Admission to Candidacy

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On Monday, 2021 May 17, I passed my oral qualifying exam at Rutgers University. This means that I have advanced to candidacy. In other words, I have cleared the necessary hurdles to be a “real” PhD student, and am “ready” to be a researcher.

Of course, this implicitly means that I was incapable of doing research before passing my exams. The paper I published with my advisor didn’t count. The paper I co-authored with my post-qual friend was phoney. The collaboration my advisor and I had with a computer algebra wizard was fraudulent. Even the expository article I wrote can only be described as pre-candidacy material1.

Thankfully, now that I am a “PhD candidate” as opposed to a mere “graduate student,” the tides will turn. Indeed, with some luck, both the quality and quantity of my work will improve because I am not wasting my time on formalities.

The purpose of a PhD program is to produce competent researchers. The Big Lie about qualifying exams is that they support this purpose. In truth, qualifying exams are mostly redundant. They measure things that the department already knows. They exist only to place students into high-risk, low-reward situations for long periods of time, which detracts from their opportunities to do research.

I propose a modification to the qualifying exam structure, but let’s first see how they work at Rutgers now.

Written Qualifying Exam. This is a sequence of three 2.5 hour-long exams on the three courses you take in your first semester. In each, you are asked five random questions, and have to answer three correctly (on average) to pass. You have three attempts, which will take you a full year to exhaust. The written qualifying exam supposedly measures your technical ability in “basic” mathematical subjects.

“But wait,” I hear you ask. “The exams are on the courses you took in your first semester? Didn’t you get grades in those courses? Don’t those already measure your ability?”

I am sorry to tell you that the current program mostly disregards your coursework. “Your grades don’t matter” is a common refrain among graduate students because it is true. Slave over every homework assignment? Go to every office hour? Get perfect marks on every midterm? Congratulations! You have achieved nothing. One exam, completed under threat of expulsion, is the department’s ultimate measure of technical mastery.

Of course, your grade is a measure of your ability. You spent an entire semester completing homework assignments, taking exams, and interacting with your professors. The department would already know who puts in work and who is “technically competent” if it cared to look.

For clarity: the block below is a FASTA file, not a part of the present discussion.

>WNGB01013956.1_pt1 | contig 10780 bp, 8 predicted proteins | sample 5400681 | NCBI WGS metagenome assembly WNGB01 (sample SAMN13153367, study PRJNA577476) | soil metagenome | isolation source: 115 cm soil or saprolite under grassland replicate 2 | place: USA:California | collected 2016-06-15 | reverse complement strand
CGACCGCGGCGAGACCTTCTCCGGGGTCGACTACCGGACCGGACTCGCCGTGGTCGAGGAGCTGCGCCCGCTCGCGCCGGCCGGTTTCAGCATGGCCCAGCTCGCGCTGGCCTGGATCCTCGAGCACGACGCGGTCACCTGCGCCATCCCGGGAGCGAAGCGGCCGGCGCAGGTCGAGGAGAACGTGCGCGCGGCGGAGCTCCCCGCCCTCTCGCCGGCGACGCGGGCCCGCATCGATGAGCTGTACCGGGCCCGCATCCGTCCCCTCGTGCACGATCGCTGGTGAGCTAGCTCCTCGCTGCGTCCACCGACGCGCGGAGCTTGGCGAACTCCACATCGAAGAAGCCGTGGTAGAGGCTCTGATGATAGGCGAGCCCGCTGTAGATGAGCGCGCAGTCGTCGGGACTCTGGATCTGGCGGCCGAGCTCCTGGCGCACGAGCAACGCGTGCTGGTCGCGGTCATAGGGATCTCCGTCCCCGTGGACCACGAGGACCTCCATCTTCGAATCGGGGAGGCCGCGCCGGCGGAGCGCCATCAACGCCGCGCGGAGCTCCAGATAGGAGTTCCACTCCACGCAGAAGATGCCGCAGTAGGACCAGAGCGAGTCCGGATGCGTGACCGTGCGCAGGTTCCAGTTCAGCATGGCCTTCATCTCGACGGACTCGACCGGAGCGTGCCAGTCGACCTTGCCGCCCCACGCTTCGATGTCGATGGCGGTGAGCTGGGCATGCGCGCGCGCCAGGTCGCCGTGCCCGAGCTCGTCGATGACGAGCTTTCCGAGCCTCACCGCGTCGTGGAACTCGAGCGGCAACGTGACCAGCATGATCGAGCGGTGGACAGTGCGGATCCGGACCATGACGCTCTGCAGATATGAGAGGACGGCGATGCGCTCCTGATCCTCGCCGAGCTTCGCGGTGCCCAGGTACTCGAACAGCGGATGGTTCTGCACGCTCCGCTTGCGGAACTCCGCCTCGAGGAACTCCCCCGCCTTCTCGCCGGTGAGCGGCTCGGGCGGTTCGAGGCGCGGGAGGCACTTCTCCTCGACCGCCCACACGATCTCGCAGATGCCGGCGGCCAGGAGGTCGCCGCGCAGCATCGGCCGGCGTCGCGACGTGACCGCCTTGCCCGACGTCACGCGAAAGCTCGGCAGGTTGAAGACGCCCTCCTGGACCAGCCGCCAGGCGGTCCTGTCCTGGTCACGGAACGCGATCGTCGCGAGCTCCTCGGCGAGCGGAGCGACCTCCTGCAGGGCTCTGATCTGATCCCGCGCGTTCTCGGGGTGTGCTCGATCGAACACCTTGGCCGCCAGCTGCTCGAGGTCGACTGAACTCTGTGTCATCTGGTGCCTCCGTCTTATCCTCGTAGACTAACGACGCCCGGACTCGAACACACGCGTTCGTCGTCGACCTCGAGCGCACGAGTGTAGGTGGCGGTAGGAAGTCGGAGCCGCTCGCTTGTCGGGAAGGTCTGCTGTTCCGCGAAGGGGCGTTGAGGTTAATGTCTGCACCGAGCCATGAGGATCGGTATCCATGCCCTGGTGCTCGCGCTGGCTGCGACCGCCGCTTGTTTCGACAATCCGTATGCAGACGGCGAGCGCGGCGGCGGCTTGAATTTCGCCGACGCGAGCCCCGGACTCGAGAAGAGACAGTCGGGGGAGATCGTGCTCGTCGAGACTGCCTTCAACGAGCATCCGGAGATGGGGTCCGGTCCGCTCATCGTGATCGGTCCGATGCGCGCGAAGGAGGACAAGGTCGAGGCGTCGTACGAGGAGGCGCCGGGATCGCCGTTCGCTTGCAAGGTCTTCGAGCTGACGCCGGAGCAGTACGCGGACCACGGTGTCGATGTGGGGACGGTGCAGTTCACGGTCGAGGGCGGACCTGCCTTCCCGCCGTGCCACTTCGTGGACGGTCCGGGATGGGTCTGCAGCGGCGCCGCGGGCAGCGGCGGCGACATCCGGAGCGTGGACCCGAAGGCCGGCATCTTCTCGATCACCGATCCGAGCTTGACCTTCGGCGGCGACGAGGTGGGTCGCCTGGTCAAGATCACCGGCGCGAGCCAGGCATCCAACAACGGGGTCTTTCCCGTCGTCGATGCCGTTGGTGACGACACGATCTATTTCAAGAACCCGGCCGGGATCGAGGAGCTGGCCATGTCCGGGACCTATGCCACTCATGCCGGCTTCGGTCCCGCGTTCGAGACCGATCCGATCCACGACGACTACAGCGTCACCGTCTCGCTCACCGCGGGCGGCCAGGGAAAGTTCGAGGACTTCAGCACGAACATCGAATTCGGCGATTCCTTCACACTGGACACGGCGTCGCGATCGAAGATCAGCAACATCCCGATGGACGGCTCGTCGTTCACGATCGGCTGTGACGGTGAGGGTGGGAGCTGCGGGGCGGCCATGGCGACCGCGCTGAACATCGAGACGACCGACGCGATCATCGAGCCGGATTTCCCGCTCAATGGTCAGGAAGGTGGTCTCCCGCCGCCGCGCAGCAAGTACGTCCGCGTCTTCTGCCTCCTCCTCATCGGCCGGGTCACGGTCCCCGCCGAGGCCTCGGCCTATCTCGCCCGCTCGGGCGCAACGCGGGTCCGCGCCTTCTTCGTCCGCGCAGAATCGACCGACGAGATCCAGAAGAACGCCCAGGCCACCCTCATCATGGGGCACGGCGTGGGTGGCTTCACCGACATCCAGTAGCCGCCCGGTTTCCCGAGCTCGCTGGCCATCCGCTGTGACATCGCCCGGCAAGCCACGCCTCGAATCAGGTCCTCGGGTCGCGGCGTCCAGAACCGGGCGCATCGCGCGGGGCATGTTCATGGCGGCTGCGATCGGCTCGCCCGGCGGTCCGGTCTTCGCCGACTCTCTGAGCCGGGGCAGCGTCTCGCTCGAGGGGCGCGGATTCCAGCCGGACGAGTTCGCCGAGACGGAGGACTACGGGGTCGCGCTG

I see two possibilities:

  1. The department is out-of-touch with student assessment or does not trust professors to evaluate students.

  2. The department wants to haze you.

Which do you think it is?

Oral Qualifying Exam. This is an 80-120 minute long meeting with a committee of four faculty members. You will be questioned on a syllabus that you wrote in consultation with your committee. In theory you have two attempts, but it is exceedingly rare to fail. Supposedly this exam ensures that you have not “overspecialized” before beginning research.

Unlike the written qualifying exam, there is no “standard” oral exam. Your experience is highly dependent on your area and advisor. This gives it some merit: Your syllabus is likely relevant to your proposed research, and the exam is graded subjectively by your committee members. However, this subjectivity makes the exam, again, redundant.

Suppose that your committee is confident that you will pass. Perhaps you’ve been meeting with them regularly to discuss your syllabus. What, in this case, is the purpose of the exam? Don’t they already know your knowledge? Suppose instead that your committee is confident that you will not pass. Then why on Earth are you taking the exam? In both cases, the exam merely makes you demonstrate what the committee already knows in a high-pressure situation.

The only situation where the exam has true merit is when the committee does not know if you are ready. I posit that this situation is nearly nonexistant. If it were a common occurrence, then there would be a significant number of failed oral qualifying exams. There are not.

The benefit of the oral exam process is having four faculty members sign off on your skills. This has nothing to do with the exam, and everything to do with how well the committee knows you.

The Problem. Qualifying exams take time that you could be doing research. If you demonstrate mastery of your first-semester courses, then you should spend your second semester and the subsequent Summer meeting with potential advisors. Doing anything else is a waste of time, as far as producing researchers goes.

The Solution.

Here is a proposal:

  • Offer a written qualifying exam to students as soon as they arrive.
    • Pass? Skip relevant first semester required courses.
    • Fail? Take relevant first semester required courses.
  • First semester required courses.
    • A? Continue in the program.
    • Less than an A? You must pass a written qualifying exam by the end of your first Summer.
  • Oral exams are replaced with a requirement that four faculty members agree that you know your syllabus sufficiently well. It is up to them to decide if a formal exam is necessary.

Nothing I’ve said seems specific to Rutgers. I assume that this silly exam process happens at most mathematics departments. Perhaps the situation is similar in other STEM areas, and perhaps even in the humanities. All the more reason to evaluate the evaluators.

  1. I don’t think that my outlined contributions are particularly good. I didn’t prove $P = NP$ or the Riemann hypothesis. But I did do research in some small form.